AIM: start

SAT, 05 JAN 2002 00:56:01 GMT

Slovenia & NATO

NATO Go Home!

The number of Slovenians in favor of joining NATO has dropped to under 50 percent for the fourth time this year. This sounded the alarm for government officials and marked the beginning of a fierce media campaign against critics of NATO membership.

AIM Ljubljana, December 22, 2001

With less than a year to go before NATO officials meet at a summit in Prague to vote on accepting new member countries, a fierce government campaign was launched in Slovenia aimed at convincing the domestic and foreign public that Ljubljana should join NATO as soon as possible. A decision to act in this direction by Slovenia's cabinet and parliament was made several years ago, and now in addition to Slovenia, Albania, Bulgaria, Estonia, Latvia, Lithuania, Macedonia, Romania and Slovakia are also lined up in front of NATO's doors. In order to keep pace with its competitors, the Slovenian Parliament recently granted additional funding to the Defense Ministry, allegedly for the purpose of modernization. Thus, by the end of the decade the military budget will grow to 1.87-2.3 percent of GDP. Slovenia is hoping that it chances for admittance will be augmented by the fact that it was one of the founders of the Vilnius Group, an association formed by the candidates for NATO membership.

Much less but not at all insignificant money has been invested in preparing the domestic public for the move. Officials are using all available means, mostly the Internet. Thus, for example, on the day when the NATO secretary general was supposed to visit Slovenia, a special Web site called Slovenia & NATO was created (, and the cabinet earmarked a rather large sum for "informing the public." In addition to this site, which is worth DM20,000, the government information department will have another DM11.5 million to advise the people on "how Slovenia is being included in NATO." This investment is particularly interesting as it is part of the Membership Action Plan, which is considered top secret. Despite this, however, Slovenian Defense Minister Anton Grizold informed NATO Secretary General George Robertson that the public is "carefully, constantly and transparently" being informed of Slovenia's getting closer to this organization.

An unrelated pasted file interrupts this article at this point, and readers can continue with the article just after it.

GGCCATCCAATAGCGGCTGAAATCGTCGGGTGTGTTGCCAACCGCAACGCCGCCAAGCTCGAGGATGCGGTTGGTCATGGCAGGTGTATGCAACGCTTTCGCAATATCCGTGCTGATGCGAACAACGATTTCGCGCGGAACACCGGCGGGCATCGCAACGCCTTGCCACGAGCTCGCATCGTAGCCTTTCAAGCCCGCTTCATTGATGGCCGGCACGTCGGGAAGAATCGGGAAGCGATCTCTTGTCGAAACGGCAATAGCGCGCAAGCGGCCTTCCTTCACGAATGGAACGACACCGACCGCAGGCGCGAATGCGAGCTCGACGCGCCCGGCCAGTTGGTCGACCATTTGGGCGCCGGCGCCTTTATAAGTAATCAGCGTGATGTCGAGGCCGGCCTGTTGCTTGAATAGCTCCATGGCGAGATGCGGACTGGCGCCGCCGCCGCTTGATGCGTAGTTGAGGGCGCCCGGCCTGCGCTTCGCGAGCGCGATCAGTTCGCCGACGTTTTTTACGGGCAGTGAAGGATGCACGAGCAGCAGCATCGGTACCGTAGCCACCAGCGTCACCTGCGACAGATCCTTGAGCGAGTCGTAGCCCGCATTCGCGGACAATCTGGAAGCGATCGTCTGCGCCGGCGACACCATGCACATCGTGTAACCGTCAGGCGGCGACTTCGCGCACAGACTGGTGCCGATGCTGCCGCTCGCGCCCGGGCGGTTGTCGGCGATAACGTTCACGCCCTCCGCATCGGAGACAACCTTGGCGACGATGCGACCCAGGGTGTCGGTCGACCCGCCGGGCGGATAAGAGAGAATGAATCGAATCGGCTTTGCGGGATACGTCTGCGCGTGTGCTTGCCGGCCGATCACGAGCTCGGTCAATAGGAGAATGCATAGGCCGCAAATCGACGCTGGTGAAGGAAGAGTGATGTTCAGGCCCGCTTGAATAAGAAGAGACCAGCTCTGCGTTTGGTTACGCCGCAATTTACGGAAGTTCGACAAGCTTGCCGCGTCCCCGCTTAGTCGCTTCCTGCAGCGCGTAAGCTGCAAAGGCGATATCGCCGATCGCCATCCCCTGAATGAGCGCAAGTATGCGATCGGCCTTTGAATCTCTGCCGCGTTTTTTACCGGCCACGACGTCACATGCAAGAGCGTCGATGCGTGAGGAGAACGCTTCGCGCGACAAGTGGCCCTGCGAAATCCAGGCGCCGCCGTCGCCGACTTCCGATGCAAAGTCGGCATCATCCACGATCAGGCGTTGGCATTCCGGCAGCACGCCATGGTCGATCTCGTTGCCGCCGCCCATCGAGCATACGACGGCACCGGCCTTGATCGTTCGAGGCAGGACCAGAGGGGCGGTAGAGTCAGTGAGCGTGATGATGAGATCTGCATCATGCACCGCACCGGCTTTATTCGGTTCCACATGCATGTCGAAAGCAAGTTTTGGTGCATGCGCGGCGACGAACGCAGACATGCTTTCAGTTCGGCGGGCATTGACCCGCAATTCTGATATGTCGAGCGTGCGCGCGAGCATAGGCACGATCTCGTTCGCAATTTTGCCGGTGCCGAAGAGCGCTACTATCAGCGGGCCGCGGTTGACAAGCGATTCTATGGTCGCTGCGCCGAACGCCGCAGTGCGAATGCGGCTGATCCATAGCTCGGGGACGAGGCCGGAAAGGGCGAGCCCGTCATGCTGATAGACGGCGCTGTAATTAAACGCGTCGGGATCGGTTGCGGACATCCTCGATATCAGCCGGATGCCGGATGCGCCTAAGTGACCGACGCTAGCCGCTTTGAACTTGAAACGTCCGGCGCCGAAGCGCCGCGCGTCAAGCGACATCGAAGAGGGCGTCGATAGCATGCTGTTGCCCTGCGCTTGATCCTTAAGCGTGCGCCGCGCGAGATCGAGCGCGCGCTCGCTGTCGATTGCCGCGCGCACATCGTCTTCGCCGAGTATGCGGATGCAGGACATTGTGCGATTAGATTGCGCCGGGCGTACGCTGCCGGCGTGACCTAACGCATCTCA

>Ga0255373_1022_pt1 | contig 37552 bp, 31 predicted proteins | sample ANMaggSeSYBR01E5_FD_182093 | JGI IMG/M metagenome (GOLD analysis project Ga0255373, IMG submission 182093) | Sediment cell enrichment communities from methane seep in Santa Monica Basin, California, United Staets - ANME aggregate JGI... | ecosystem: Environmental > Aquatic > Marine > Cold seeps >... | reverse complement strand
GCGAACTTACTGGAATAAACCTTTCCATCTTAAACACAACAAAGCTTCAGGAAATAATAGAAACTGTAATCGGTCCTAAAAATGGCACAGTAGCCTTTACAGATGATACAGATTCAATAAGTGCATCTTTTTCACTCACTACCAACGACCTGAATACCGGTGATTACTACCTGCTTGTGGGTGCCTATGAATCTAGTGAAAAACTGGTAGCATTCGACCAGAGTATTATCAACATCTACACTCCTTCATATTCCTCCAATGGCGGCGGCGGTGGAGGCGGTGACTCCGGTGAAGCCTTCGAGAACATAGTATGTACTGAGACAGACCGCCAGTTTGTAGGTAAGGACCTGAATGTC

"We are participating in round table discussions, are more active in the local media, and pay special attention to informing the public properly." The flaw of this information campaign is not only that key papers concerning it are designated as top secret, but also because anybody who dares to publicly criticize NATO, even in the mildest terms, is exposed to a great deal of pressure. A polemic in the latest weekend edition of the Delo newspaper opened a season on opponents of the official views regarding joining NATO: supporters of the government plan came down on their adversaries fiercely, describing them as communists, liars, ignorant and suspicious people, because of "their family ties with Serbia," this immediately disqualifying them from discussing "a topic of such importance to the state." Minister Dimitrij Rupel (in charge of foreign affairs to the extent allowed by Prime Minister Janez Drnovsek) and Anton Bebler, chairman of the Atlantic Council in Slovenia, are at the forefront. The latter has a long history of being in the right place at the right time, and was during the socialist era one of the key promoters of the former Yugoslavia's system of national and social self-defense, and recently, promoting the healing effects of depleted uranium dropped on the Federal Republic of Yugoslavia during the NATO intervention.